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Student Blog: There's More Hope for Immigrant Artists


How do I continue to be positive in my planning to work on Broadway as a foreigner? Let me share with you.

Student Blog: There's More Hope for Immigrant Artists

If you're not a US citizen or a green card holder, and have a dream of pursuing a career in the US, fret not. I am from Singapore and in this part 2 of 2, I will be sharing about unions and my preparation journey. Take a few minutes to check out Part 1, where I shared my financial plan and visa application plan.


Recently the Actors' Equity Association (AEA) announced in their first-ever convention, that they are removing membership restrictions involving International Artists and Immigrant Artists. That means that International Artists are able to apply for membership even if they do not have a green card. That is a huge leap for us who dream of performing on Broadway.

I do not have the best knowledge about the unions in the US. The main ones for actors are AEA and SAG-AFTRA so you can look them up for their requirements. You actually can still be hired in small scale productions or non-equity shows which would eventually lead you to the path of becoming a union member and being able to perform on Broadway. I would be happy enough if I can book a gig in the US and slowly build my way up to be an established performer, sign with a talent agency and finally get my union membership.

The journey there is harder than being there and I want to do this for me. I always think that if I don't try, I will forever regret it and never know what it will be like if I did. In all honesty, there are a lot of moments where I felt so lost and on the verge of giving up. What I did was actually to follow some small scale immigrant performers on social media to track their progress which motivates me to strive like them.


Ever since I decided to pursue my dream, I have to prepare myself and be ready to be hireable on Broadway. First and foremost is school. I am currently in the BA(Hons) Musical Theatre program in LASALLE College of the Arts (Singapore). I have thought about going to the US to study musical theatre but it was too expensive. As I am currently on financial support from school and since it's a semi-government school, I have to pay less than my peers. I honestly think that it is not about the school you go to, but it's about your attitude. Yes, some schools have better connections to the industry and better teachers, but if a students' attitude is not on par, I think that it will just be a waste.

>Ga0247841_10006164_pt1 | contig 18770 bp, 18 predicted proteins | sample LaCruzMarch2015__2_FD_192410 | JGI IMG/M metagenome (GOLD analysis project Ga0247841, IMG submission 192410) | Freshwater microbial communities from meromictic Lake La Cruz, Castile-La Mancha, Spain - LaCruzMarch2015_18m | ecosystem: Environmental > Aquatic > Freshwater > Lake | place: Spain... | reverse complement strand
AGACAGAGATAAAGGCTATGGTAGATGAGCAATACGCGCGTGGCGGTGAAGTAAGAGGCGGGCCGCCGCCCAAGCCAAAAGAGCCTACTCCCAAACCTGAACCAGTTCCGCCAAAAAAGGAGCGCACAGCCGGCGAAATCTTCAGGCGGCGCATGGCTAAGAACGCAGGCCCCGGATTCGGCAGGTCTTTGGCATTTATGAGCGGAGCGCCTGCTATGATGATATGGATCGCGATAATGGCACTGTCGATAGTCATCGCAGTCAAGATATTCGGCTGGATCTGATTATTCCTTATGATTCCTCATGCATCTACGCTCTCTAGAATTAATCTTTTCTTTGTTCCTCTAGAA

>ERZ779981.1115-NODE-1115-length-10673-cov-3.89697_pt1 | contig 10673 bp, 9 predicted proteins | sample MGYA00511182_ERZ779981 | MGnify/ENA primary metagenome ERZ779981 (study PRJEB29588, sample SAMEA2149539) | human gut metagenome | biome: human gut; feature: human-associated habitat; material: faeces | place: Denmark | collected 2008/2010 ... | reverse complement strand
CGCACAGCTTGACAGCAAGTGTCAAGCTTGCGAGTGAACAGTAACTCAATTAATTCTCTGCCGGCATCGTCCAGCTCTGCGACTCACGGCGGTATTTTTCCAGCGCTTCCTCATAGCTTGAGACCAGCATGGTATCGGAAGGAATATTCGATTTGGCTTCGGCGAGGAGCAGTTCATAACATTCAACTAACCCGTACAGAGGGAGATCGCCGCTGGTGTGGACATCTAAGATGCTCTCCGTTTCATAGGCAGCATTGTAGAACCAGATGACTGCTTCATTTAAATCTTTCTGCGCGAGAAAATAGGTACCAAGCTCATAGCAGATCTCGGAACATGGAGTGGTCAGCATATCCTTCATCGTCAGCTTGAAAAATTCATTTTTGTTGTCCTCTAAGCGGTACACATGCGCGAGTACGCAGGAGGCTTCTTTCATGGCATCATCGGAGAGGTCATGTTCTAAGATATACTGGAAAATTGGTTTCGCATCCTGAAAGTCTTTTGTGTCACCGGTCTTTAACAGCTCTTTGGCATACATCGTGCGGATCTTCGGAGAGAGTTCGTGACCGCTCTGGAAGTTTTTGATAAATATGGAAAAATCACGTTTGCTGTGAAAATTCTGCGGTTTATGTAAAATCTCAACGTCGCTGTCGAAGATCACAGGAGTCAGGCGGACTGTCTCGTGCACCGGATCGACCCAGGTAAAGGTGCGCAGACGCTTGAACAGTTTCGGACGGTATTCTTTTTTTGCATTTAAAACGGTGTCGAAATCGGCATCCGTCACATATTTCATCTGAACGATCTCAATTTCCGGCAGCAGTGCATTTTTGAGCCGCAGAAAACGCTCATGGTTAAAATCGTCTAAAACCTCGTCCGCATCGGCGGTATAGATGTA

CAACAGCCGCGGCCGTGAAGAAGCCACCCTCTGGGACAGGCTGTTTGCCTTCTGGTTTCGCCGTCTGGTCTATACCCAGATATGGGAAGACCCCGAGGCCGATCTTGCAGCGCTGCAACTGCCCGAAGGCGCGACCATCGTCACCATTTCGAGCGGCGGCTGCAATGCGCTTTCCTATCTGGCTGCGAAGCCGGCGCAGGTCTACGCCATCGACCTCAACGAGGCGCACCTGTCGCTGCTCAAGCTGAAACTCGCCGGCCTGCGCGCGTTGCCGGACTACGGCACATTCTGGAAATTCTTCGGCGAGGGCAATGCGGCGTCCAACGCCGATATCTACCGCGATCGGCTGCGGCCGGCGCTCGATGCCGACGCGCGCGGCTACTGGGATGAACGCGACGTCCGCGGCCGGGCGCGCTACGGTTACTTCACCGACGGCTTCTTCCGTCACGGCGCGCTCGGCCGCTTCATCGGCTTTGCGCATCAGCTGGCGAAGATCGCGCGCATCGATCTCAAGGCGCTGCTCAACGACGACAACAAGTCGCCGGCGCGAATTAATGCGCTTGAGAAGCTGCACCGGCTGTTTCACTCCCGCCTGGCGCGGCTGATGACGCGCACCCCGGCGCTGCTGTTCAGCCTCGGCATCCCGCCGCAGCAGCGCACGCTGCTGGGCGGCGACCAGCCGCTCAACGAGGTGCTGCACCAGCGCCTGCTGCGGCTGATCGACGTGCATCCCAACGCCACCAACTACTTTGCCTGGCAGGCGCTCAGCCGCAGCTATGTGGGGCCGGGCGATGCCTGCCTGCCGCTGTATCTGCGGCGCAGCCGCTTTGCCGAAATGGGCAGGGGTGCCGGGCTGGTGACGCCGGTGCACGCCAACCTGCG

My preparation for dance skills includes flexibility, techniques and gymnastics. Being a versatile performer is important so I am trying to expand my dance skills beyond the techniques and flexibility. Whatever the school curriculum has, is a baseline. I have to keep up with other things that my school doesn't teach like gymnastics and tap. I know, it is surprising that my school does not offer tap classes but in hindsight, we actually have 1 on 1 singing techniques and coaching every week for the entirety of our 3 years. For me, tap classes are cheaper than singing classes therefore I will take the win.

My preparation for acting skills includes monologue repertoire, character work and voice work. I think that having different types of repertoire for different skills is important. Monologues - Classical, Contemporary, Comedy, Tragedy, Children and more. In Singapore, we follow the British English due to colonisation, and I was taught a neutral accent. Throughout my degree I am planning to train my American accent to be able to adapt to the US market.

My preparation for singing skills includes stylising, vocal range and acting through songs. My least trained skill is singing. I am working extremely hard to master it. Like I mentioned earlier, my school provides singing lessons which I take very seriously, sometimes too seriously that it is starting to affect my singing. I will have to constantly keep track of my singing techniques, which I believe will improve as I get to know my voice better. Plus, I stopped smoking, which is a huge step.

I really hope that I may inspire some of you to take a leap of faith and don't push away your dreams, thinking that it's impossible. What's the worst that could happen? Plan B: All the skills I acquire will make me more hireable. Final words of advice... Keep going at it, don't let anyone tell you otherwise, and you can do it!

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From This Author Student Blogger: Zac Denver Lee